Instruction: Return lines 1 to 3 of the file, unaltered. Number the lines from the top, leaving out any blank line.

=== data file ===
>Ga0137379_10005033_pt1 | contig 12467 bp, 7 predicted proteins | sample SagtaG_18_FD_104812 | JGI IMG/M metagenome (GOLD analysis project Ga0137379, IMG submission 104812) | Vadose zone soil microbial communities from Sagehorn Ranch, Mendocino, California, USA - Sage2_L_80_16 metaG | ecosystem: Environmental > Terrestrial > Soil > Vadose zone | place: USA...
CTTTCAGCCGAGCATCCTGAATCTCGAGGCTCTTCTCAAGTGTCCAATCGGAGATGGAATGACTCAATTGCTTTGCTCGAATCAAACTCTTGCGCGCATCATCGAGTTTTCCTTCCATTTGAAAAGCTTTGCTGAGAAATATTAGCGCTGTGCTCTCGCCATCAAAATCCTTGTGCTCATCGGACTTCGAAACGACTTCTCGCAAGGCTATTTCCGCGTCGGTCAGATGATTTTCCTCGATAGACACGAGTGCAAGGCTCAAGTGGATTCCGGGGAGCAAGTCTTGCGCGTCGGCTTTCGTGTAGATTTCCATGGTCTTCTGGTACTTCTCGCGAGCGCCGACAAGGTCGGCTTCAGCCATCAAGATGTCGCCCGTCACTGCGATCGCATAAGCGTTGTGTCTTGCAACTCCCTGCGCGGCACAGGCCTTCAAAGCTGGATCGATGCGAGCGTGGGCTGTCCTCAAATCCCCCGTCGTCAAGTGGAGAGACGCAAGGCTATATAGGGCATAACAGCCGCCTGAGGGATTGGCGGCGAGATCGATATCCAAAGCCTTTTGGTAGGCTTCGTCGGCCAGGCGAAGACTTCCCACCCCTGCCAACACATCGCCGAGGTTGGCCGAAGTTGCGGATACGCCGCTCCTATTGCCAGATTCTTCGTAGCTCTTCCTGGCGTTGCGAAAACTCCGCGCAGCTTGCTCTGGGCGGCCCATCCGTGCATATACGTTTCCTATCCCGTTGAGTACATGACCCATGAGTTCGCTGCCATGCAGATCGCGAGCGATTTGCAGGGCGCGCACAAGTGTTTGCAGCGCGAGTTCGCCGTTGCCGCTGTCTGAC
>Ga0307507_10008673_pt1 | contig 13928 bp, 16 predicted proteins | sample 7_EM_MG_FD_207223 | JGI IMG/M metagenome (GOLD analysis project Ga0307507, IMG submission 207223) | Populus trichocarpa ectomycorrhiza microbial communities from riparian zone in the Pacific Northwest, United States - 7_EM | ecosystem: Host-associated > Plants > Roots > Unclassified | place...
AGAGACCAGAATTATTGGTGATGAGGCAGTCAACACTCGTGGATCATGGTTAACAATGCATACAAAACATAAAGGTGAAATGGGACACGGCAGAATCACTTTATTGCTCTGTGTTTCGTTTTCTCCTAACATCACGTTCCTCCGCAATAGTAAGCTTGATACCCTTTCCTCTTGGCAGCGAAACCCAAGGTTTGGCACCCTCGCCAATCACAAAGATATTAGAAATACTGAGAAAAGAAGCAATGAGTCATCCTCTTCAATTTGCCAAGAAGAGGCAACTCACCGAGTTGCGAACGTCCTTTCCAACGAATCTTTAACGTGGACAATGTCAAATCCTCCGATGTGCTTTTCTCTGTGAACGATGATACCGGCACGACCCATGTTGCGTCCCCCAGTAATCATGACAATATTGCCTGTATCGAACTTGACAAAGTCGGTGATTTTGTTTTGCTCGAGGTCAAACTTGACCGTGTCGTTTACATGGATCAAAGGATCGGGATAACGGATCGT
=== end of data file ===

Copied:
>Ga0137379_10005033_pt1 | contig 12467 bp, 7 predicted proteins | sample SagtaG_18_FD_104812 | JGI IMG/M metagenome (GOLD analysis project Ga0137379, IMG submission 104812) | Vadose zone soil microbial communities from Sagehorn Ranch, Mendocino, California, USA - Sage2_L_80_16 metaG | ecosystem: Environmental > Terrestrial > Soil > Vadose zone | place: USA...
CTTTCAGCCGAGCATCCTGAATCTCGAGGCTCTTCTCAAGTGTCCAATCGGAGATGGAATGACTCAATTGCTTTGCTCGAATCAAACTCTTGCGCGCATCATCGAGTTTTCCTTCCATTTGAAAAGCTTTGCTGAGAAATATTAGCGCTGTGCTCTCGCCATCAAAATCCTTGTGCTCATCGGACTTCGAAACGACTTCTCGCAAGGCTATTTCCGCGTCGGTCAGATGATTTTCCTCGATAGACACGAGTGCAAGGCTCAAGTGGATTCCGGGGAGCAAGTCTTGCGCGTCGGCTTTCGTGTAGATTTCCATGGTCTTCTGGTACTTCTCGCGAGCGCCGACAAGGTCGGCTTCAGCCATCAAGATGTCGCCCGTCACTGCGATCGCATAAGCGTTGTGTCTTGCAACTCCCTGCGCGGCACAGGCCTTCAAAGCTGGATCGATGCGAGCGTGGGCTGTCCTCAAATCCCCCGTCGTCAAGTGGAGAGACGCAAGGCTATATAGGGCATAACAGCCGCCTGAGGGATTGGCGGCGAGATCGATATCCAAAGCCTTTTGGTAGGCTTCGTCGGCCAGGCGAAGACTTCCCACCCCTGCCAACACATCGCCGAGGTTGGCCGAAGTTGCGGATACGCCGCTCCTATTGCCAGATTCTTCGTAGCTCTTCCTGGCGTTGCGAAAACTCCGCGCAGCTTGCTCTGGGCGGCCCATCCGTGCATATACGTTTCCTATCCCGTTGAGTACATGACCCATGAGTTCGCTGCCATGCAGATCGCGAGCGATTTGCAGGGCGCGCACAAGTGTTTGCAGCGCGAGTTCGCCGTTGCCGCTGTCTGAC
>Ga0307507_10008673_pt1 | contig 13928 bp, 16 predicted proteins | sample 7_EM_MG_FD_207223 | JGI IMG/M metagenome (GOLD analysis project Ga0307507, IMG submission 207223) | Populus trichocarpa ectomycorrhiza microbial communities from riparian zone in the Pacific Northwest, United States - 7_EM | ecosystem: Host-associated > Plants > Roots > Unclassified | place...